In Titan Industries Ltd. v. Union of India (UOI) and Ors, a Division Bench of Bombay High Court applied the test to determine whether a watch is a “pre-packed commodity” as defined under Rule 2(l). The Court observed that, "The test to see whether a commodity is pre-packed commodity would be - firstly whether by the very nature of commodity, it requires to be packed before it can be sold (and) secondly in the event a package is opened, does it undergo any perceptible change or reduction in value."
Electrical products like refrigerators, vacuum cleaners, washing machines and air-conditioners have been held to be pre-packaged commodity. The question whether sun glasses can be said to be a pre-packed commodity came up for consideration in Subash Arjandas Kataria v. State of Mah and Ors. The Petitioner has averred that the articles come to him either in polythene bags and some in individual openable pouch....Sometimes at the time of delivery they are put in a pouch which are normally on display for the customers to identify for the purpose of purchase. The package, therefore, is only a package for protection or safety of the article. Can therefore, sun-glasses be said to be a pre-packed commodity. The value of the product here sunglasses whether inside the package or outside the package does not alter if the package is opened nor does it undergo a perceptive modification on the package being opened. The question of Explanation 1, applying also will not arise as there is no testing and as the product need not be individually packed before the customer intends to buy it. The testing if at all by an individual who intends to purchase a sunglass is for the purpose of determining whether he should purchase the article considering his requirement, at which point of time the article is never in a package.
In Reebok India Company v. Union of India and Ors, the argument of the Petitioner that the Standard Weights and Measures (Packaged Commodities) Rules, 1977 can apply only to those commodities with respect to which a specific notification has been issued under s.1 (3) (d) of the Standard of Weights and Measures Act,1976 was rejected by the Delhi High Court. General notification dated 26th September, 1977 has been issued enforcing the provisions of the Act and there is no need for any specific notification. The same was held by the Andhra Pradesh High Court in TVS Electronics Limited and Anr. v. Union of India, Civil Supplies and Ors, in which an Electronic printer was held to be a pre-packed commodity. An electronic printer which is packed (may be for the purpose of insulation and protection from damage) in the absence of customer, after it is removed it undergoes perceptible modification, and therefore, it falls within the category of pre-packed commodity. Also, there was no need for different notifications specifying the different dates for application of the Rules to different products.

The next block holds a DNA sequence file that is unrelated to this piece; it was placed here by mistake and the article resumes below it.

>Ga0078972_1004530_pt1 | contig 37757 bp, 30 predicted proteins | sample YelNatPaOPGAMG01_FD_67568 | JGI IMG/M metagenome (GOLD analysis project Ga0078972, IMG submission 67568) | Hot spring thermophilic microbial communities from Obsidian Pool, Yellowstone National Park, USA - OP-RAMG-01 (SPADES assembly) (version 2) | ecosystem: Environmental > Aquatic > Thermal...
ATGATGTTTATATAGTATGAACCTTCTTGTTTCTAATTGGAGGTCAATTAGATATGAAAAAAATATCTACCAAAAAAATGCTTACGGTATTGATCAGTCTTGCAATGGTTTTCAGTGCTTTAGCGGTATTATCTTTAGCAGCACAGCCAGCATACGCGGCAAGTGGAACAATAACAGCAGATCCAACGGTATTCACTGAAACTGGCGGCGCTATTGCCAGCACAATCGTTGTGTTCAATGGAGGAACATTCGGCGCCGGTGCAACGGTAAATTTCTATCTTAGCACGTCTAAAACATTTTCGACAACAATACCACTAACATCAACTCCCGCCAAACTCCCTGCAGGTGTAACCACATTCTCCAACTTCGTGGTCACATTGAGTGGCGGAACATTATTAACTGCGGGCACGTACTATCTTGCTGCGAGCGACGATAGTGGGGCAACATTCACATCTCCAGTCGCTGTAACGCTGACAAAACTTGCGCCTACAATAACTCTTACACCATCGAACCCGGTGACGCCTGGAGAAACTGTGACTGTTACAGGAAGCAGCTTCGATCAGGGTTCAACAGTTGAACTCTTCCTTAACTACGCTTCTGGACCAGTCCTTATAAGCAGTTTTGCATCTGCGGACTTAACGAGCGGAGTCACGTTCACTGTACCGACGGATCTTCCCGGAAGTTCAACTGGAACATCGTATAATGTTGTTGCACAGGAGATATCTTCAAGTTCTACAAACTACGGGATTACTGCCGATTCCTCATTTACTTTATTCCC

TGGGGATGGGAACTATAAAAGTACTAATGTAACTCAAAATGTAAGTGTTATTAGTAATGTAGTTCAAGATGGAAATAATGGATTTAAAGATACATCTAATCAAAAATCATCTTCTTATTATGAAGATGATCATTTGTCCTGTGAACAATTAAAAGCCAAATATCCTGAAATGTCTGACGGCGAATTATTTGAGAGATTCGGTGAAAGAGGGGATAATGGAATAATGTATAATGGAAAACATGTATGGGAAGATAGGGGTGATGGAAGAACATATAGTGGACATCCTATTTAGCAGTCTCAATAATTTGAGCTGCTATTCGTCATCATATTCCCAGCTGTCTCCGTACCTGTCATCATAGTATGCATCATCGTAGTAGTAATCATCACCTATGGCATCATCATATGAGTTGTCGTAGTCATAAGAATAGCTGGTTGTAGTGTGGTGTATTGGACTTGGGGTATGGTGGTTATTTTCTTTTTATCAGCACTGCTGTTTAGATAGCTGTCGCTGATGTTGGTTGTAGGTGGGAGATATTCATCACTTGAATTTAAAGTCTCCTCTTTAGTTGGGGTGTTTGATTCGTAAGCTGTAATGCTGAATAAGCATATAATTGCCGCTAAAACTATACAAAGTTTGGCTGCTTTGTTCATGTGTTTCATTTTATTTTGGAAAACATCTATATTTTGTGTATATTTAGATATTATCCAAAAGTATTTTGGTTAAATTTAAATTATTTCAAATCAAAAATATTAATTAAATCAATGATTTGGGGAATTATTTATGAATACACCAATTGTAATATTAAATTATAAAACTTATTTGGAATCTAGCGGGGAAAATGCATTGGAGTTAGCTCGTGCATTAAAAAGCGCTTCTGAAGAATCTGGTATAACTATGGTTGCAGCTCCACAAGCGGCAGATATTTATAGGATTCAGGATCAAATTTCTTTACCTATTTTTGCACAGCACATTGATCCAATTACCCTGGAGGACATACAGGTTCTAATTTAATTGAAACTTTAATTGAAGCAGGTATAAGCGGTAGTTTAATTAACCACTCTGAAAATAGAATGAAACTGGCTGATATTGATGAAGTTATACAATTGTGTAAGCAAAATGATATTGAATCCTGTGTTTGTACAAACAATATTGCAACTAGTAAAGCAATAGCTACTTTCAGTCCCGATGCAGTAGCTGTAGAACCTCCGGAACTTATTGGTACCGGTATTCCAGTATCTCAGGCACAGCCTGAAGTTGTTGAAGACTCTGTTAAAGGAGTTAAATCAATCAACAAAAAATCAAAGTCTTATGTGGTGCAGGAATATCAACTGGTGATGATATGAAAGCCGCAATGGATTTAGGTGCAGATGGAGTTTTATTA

Manner of Display
The required information has to be displayed on the Principal Display Panel. “Principal Display Panel” as defined in Rule 2(m) of the Rules states that all the information could be grouped together and given at one place or the pre-printed information could be grouped together and given in one place. Further Sub-rule (1) of Rule 6 would provide that every package shall bear thereon or on a label securely affixed thereto a definite, plain and conspicuous declaration made in accordance with the provisions. Therefore, Rule 2(m) and 6 would indicate the manner in which the display is to be made. The requirements of area, size, etc of the principal display panel have been specified in Rule 7.
In The Manager, Asian Paints (India) Limited v. The Inspector of Legal Metrology, Flying Squad-1 a tin of paint was seized since it contained a sticker displaying the price of the article. The Honourable High Court dismissed the complaint since it was made by the Inspector and not by a person duly authorized.
The manufacturer or packer is not allowed to alter the price on the wrapper once printed and used for packing with effect from 26th August, 1993. The Government decided to withdraw the relevant provisions from the rule permitting revision of prices by use of stickers by deleting explanation clause to Rule 4 and adding a sub-clause 23(7) with immediate effect. This amendment was challenged in Ballarpur Industries Ltd. v. Union of India. The Honourable High Court upheld the validity of the amendment while stating that the purpose of the enactment is to have a firm price affixation and that all information should be printed on one label or sticker and there is no need to put repeated labels or stickers. A new provision has been added with effect from 13th January, 2007 that it is not permissible to affix individual stickers on the package for altering declarations required under the Rules, unless it is for lowering the MRP, and in that case also it should not cover the MRP declaration made by the manufacturer or packer.